The only way this would be possible would be to chain my demos so each linked to the demo that came before and after and helped tell one consistent story. There would be no time to explain and perform even one unconnected demo in 20 seconds. What I envisage is a series of linked demos, most using the same equipment, that can be woven together in the way series of card tricks are woven together in a magician’s routine. 

Half the time I think about this 20 seconds seems impossibly fast but then 20 seconds for many PK speakers ends up seeming a very long time when they are on stage. This very talented PK speaker shows this perfectly at 1:50.

If my PK experiment presentation works, next year at the BIG Event I might suggest as session where we explore this further. Perhaps a strict 20 seconds per demo will prove unworkable and unnecessarily rigid but it should be easy to ask people to perform at least three chained demos in two minutes – my favourite “Best Demo Competition” entrant took this long to perform her three demos. 

I’m looking for inspiration towards the work of Steve Spangler who always manages to chain his science demos and magicians like this. 

I count 11 reveals of the same “Ambitous Card” in just 2:40 mins!

I’d be fascinated to hear from you if you’ve tried something like this yourself or if you’ve any footage of someone that has. And as usual I encourage people to post any comments.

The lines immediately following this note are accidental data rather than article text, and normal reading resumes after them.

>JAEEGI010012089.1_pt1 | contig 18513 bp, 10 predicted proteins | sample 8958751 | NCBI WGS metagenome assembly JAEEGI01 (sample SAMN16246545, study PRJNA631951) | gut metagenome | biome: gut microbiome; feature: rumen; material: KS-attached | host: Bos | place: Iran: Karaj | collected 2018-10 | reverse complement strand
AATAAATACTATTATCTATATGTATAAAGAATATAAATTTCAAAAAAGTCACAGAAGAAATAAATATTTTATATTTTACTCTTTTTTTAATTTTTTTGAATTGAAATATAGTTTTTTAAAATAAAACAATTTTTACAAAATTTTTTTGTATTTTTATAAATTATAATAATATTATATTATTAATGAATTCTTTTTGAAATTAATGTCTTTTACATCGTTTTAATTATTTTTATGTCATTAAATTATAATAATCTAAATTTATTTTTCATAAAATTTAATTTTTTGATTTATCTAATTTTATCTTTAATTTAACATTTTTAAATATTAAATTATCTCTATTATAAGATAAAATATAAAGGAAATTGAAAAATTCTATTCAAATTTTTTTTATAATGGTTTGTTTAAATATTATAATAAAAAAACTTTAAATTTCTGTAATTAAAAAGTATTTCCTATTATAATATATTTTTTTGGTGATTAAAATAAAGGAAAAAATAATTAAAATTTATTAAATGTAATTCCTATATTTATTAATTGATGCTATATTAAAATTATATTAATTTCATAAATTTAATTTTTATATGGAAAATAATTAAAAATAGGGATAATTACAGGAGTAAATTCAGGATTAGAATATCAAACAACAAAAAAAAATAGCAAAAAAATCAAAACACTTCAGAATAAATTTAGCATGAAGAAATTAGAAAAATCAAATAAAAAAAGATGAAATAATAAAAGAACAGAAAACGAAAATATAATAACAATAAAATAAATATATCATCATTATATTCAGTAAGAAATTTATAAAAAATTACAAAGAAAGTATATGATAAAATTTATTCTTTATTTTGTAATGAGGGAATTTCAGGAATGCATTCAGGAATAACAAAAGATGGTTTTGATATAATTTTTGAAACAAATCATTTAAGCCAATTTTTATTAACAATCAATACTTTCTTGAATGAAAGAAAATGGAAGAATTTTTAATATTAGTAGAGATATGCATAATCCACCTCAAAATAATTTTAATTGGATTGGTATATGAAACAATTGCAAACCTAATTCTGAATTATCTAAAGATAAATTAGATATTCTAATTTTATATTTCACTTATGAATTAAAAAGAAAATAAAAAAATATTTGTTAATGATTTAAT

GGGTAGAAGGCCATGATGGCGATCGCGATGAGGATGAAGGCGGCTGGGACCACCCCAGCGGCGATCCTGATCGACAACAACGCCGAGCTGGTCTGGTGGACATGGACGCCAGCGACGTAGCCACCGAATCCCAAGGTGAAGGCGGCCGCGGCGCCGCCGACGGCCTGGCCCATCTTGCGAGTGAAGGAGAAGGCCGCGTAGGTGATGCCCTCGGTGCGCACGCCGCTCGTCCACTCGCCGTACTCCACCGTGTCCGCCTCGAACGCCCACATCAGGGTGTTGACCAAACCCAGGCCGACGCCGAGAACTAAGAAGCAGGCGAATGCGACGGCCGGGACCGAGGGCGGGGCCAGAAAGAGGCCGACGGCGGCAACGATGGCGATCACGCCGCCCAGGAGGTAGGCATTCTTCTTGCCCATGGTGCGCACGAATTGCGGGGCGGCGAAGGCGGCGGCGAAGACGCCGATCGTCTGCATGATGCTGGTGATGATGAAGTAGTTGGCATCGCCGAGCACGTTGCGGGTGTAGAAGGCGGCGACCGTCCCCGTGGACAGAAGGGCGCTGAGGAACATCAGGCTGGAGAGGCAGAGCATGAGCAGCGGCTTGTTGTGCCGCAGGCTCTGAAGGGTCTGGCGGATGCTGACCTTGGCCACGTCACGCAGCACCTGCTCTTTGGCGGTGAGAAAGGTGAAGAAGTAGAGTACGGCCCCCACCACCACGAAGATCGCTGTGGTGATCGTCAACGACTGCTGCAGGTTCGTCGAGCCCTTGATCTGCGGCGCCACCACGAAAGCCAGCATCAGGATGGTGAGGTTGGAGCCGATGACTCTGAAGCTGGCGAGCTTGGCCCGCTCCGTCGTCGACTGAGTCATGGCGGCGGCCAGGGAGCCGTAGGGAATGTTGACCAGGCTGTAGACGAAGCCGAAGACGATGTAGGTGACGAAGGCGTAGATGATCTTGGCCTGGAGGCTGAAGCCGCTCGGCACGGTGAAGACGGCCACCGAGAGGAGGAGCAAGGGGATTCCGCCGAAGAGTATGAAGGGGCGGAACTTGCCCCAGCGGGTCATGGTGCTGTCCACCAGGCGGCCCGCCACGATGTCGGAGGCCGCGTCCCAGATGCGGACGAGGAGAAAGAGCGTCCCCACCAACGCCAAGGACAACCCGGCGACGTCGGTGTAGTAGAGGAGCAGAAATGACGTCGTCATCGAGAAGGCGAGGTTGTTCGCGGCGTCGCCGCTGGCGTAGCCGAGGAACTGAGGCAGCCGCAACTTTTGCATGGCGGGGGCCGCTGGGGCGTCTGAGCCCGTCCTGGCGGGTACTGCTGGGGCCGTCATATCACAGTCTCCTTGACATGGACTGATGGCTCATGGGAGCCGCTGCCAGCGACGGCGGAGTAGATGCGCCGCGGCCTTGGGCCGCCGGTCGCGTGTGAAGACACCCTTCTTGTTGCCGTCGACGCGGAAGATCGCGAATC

Too many stories

22 03 2016

In my last post I spoke about Lawrence Bragg who recommended presentations aim to get across just one main point. In the parlance of this blog we’d say a presentation should have one clear story

A few months ago I was performing a new show at a festival. I struggled at the start of the week and it wasn’t until two days in I realised why. My presentation had two stories instead of just one. 

I’d started out writing a show about one theme and then been totally smitten by another theme that emerged from my research. I tried to deal with the new theme within the context of the first and it was a mess. 

Just when I was making progress with my first theme I’d feel like I was ignoring the second so I’d jarringly switch to cover that. Then the same would happen in reverse. 

It was confusing for me and watching back a video I shot of the show on day two I could see it was confusing for the audience as well. 

The reason I’m not being more specific is that whilst my show was confused and confusing I fixed it by day three*. At the same event there was another show that had a worse problem. 

This was an established show by an experienced performer who has never asked for feedback so I’m not going to out them here but their show had three competing stories.